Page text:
Ulster Hospital’s transformation now well under way

E-architect – 30 May 2013

Construction is about to start on the next phase of Avanti Architects’ radical overhaul of Ulster

Hospital at Dundonald, a major acute hospital serving the Belfast area.

Enabling works – which will allow the existing hospital to continue to operate without disruption – have been completed and, with the appointment of Graham-BAM Healthcare Partnership as contractor, construction is now beginning on a new 288-bed ward block.

Each of the 12 wards will have 24 single bedrooms with en-suites, providing privacy and dignity for all patients. The new building will also accommodate a day surgery department, pharmacy and cardiac investigation unit.

The design has been developed by Avanti Architects with Belfast practice Kennedy FitzGerald Architects. As with other recent collaborations, including Portadown Health and Care Centre and

Grangewood, a new mental health crisis unit outside Londonderry, Ulster Hospital will provide a modern, bright, therapeutic environment bringing very real benefits to the local population.

The new six-storey ward block is arranged around a series of landscaped courtyards. Each of the four ward floors has generous glazing to maximise natural daylight in both rooms and corridors, and also provide views out to the natural environment.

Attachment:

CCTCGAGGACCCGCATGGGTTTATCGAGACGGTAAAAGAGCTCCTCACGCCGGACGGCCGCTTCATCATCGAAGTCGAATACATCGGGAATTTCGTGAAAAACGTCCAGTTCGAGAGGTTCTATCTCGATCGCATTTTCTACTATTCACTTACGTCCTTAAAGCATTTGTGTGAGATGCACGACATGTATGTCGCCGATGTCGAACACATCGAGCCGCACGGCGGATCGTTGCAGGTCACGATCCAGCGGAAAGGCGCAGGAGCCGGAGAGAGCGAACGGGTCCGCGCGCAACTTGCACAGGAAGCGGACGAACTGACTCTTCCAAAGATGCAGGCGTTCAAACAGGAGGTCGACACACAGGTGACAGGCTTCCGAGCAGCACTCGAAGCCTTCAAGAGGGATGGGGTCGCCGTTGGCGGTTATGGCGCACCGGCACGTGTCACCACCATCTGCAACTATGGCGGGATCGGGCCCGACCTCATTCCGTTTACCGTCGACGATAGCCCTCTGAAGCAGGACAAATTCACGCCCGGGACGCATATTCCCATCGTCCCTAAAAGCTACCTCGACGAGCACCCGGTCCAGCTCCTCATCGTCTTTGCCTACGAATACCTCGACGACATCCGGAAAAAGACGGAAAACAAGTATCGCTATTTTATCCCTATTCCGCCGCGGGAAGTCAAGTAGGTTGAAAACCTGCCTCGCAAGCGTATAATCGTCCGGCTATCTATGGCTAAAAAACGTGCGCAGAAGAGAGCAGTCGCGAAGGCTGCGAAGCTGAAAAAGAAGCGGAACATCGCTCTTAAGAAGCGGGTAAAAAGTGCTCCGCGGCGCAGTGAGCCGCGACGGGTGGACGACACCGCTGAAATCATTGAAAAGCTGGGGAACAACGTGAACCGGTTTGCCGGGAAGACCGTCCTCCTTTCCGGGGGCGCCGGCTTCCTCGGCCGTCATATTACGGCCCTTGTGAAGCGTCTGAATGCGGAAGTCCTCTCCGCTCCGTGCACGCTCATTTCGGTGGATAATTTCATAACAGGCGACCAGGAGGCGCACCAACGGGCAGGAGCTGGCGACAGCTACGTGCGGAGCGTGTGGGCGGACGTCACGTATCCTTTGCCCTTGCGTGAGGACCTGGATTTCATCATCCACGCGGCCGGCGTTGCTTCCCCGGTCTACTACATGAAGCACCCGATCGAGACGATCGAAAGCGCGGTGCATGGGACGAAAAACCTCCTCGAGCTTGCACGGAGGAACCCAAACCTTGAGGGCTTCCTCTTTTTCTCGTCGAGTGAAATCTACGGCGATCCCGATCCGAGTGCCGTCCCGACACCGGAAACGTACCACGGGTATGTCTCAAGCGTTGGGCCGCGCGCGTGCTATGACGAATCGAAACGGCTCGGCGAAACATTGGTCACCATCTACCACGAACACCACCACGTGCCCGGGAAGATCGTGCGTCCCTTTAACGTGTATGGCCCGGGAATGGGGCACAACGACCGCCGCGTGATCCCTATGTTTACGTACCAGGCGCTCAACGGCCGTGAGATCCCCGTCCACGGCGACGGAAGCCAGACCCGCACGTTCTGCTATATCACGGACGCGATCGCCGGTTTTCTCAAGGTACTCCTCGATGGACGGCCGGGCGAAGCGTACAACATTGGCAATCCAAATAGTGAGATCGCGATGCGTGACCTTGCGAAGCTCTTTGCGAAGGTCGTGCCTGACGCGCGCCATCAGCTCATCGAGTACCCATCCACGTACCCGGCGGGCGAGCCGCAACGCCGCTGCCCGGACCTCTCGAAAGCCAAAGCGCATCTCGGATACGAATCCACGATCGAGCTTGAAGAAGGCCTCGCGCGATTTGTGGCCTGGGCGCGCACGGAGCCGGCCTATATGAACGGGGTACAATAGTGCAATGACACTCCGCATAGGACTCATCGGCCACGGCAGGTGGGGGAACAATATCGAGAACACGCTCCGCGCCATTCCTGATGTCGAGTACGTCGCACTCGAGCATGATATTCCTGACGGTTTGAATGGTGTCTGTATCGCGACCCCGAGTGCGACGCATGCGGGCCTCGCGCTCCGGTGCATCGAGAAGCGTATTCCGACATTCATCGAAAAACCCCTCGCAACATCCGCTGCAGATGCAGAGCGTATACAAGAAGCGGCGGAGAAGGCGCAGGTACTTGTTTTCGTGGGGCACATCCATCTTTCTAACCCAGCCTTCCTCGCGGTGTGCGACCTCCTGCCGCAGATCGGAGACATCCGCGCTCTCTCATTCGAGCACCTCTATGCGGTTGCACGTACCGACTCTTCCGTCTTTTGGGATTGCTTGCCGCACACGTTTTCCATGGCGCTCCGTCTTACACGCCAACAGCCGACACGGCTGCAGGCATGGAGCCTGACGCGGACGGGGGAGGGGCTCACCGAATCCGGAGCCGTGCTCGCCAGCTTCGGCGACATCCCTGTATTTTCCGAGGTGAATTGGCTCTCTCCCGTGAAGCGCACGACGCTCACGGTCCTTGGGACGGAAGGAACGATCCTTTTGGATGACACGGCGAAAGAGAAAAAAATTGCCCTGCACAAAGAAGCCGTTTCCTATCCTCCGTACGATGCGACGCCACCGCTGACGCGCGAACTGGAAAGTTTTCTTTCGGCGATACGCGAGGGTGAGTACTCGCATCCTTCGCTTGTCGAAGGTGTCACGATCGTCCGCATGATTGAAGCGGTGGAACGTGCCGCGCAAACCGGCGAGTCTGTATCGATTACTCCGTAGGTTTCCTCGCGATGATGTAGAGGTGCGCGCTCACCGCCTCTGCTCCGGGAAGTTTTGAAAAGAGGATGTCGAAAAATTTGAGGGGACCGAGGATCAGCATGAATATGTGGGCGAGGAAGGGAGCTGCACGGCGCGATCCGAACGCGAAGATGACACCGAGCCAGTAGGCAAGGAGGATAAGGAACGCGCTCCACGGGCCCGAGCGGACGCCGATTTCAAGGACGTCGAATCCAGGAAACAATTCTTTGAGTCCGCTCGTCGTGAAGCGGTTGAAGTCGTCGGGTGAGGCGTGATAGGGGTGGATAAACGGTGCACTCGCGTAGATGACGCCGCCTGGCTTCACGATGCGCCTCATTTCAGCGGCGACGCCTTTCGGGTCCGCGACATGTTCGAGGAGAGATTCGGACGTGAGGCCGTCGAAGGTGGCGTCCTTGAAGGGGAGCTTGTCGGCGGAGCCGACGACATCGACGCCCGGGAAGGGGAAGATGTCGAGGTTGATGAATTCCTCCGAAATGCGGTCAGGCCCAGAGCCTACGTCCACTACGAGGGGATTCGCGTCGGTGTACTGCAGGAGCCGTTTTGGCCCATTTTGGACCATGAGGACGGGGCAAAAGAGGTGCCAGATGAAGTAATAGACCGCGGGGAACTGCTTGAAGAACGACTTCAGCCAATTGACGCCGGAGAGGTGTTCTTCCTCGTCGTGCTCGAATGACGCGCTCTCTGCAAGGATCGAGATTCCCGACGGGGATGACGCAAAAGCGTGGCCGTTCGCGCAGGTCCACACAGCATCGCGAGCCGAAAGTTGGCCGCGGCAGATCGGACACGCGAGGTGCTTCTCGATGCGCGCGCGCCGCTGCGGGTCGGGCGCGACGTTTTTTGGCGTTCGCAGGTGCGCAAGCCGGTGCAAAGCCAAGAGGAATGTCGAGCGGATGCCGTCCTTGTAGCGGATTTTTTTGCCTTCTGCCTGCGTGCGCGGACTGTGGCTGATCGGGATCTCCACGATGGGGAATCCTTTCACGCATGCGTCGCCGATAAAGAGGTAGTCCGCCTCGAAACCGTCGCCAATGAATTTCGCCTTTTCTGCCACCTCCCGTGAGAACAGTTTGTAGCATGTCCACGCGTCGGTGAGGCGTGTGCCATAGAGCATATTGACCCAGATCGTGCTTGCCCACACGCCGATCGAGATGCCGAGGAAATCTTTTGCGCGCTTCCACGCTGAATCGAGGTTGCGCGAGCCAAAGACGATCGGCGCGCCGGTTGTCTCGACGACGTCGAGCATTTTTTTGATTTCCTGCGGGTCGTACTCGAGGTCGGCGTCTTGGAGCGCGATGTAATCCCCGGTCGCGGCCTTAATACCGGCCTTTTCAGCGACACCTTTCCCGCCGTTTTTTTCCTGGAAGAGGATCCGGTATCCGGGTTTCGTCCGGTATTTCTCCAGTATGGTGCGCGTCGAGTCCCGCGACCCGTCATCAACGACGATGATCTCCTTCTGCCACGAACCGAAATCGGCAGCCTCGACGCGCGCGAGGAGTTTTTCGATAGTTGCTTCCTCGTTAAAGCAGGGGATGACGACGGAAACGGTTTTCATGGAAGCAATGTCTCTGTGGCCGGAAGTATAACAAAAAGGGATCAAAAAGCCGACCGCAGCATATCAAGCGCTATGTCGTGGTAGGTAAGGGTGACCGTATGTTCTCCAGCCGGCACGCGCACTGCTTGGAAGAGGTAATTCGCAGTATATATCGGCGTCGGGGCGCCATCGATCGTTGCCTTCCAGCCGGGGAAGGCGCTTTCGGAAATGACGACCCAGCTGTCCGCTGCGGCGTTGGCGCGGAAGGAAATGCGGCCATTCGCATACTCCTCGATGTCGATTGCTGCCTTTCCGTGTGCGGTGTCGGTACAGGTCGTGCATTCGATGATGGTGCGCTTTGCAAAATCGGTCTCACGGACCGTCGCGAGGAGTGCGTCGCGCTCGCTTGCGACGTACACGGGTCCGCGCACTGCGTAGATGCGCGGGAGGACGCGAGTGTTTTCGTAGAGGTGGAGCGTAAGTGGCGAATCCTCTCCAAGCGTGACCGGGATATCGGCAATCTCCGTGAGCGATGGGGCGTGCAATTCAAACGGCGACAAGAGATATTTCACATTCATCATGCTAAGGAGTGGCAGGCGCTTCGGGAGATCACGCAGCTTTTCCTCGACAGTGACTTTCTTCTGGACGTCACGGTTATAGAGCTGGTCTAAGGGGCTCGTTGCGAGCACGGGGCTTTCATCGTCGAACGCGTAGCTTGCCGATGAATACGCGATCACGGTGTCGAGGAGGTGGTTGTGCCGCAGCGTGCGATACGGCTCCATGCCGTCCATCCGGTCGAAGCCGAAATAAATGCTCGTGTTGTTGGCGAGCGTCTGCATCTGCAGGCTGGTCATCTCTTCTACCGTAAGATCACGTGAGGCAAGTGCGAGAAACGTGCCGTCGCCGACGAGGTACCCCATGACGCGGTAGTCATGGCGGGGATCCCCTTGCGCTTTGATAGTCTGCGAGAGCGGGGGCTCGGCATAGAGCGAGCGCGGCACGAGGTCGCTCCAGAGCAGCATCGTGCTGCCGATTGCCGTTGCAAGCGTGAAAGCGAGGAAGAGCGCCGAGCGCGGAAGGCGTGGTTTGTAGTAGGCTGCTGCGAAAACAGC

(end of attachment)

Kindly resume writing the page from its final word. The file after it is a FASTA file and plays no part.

The ward floors are defined externally by large areas of distinctive curtain wall, made up of both transparent and back-painted glass spandrels framed in a light ceramic-tiled rainscreen.

Below the wards are the day surgery and pharmacy departments. This level has an engineering brick envelope which forms a plinth to the four-storey form of the wards, and also picks up on materials used elsewhere on the hospital campus.

The ward block is expected to be completed in July 2016 and will pave the way for the planned next phase of the hospital’s transformation.

Avanti Architects was appointed by the South Eastern Health and Social Care Trust as lead consultant, masterplanner and architect for the complete redevelopment of the hospital which, at over 50 years old, badly needed updating to deliver healthcare effectively. The masterplan has successfully resolved the many complexities of designing high-quality healthcare facilities on a steeply sloping hospital site.

The proposed next phase – currently at detailed design stage and scheduled to start on site next year – is an acute services block which includes an emergency department, acute assessment unit, specialist wards, radiology and mortuary.

Looking ahead still further, the masterplan will be completed by the construction of another major building to accommodate an outpatients department, diagnostic and treatment centre, separate children’s unit and a new main entrance to the hospital.


NOW, Press, Ulster Hospital,